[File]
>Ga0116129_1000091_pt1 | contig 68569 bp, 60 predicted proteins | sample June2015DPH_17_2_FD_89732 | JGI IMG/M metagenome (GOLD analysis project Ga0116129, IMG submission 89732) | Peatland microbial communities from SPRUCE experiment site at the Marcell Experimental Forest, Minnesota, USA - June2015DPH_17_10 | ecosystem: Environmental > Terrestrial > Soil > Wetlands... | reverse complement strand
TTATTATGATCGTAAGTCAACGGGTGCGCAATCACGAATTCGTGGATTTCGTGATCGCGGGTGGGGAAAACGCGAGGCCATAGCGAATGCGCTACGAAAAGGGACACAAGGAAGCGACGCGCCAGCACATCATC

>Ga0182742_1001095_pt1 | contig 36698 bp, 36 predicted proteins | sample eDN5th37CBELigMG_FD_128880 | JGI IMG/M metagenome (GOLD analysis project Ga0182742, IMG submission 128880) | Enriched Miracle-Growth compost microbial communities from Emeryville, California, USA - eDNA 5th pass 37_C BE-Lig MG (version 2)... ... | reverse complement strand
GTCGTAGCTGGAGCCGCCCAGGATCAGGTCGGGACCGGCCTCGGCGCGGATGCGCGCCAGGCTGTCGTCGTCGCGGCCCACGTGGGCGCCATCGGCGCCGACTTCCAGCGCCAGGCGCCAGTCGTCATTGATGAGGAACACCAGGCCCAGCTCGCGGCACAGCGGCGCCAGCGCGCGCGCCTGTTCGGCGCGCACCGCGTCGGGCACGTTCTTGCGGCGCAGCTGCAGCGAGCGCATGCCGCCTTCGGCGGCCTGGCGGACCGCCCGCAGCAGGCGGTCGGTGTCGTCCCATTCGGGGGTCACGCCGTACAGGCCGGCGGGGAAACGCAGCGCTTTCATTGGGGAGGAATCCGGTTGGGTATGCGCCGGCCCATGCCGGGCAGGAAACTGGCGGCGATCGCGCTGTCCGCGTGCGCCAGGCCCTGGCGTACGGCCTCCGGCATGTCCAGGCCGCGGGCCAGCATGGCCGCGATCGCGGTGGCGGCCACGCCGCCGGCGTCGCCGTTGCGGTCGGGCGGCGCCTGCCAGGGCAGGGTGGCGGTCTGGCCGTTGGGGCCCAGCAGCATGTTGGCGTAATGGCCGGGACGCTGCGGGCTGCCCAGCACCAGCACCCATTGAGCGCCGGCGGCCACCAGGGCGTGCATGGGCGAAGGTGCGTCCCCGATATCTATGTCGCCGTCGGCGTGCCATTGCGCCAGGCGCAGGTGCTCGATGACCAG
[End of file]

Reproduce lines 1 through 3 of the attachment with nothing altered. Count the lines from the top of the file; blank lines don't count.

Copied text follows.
>Ga0116129_1000091_pt1 | contig 68569 bp, 60 predicted proteins | sample June2015DPH_17_2_FD_89732 | JGI IMG/M metagenome (GOLD analysis project Ga0116129, IMG submission 89732) | Peatland microbial communities from SPRUCE experiment site at the Marcell Experimental Forest, Minnesota, USA - June2015DPH_17_10 | ecosystem: Environmental > Terrestrial > Soil > Wetlands... | reverse complement strand
TTATTATGATCGTAAGTCAACGGGTGCGCAATCACGAATTCGTGGATTTCGTGATCGCGGGTGGGGAAAACGCGAGGCCATAGCGAATGCGCTACGAAAAGGGACACAAGGAAGCGACGCGCCAGCACATCATC

>Ga0182742_1001095_pt1 | contig 36698 bp, 36 predicted proteins | sample eDN5th37CBELigMG_FD_128880 | JGI IMG/M metagenome (GOLD analysis project Ga0182742, IMG submission 128880) | Enriched Miracle-Growth compost microbial communities from Emeryville, California, USA - eDNA 5th pass 37_C BE-Lig MG (version 2)... ... | reverse complement strand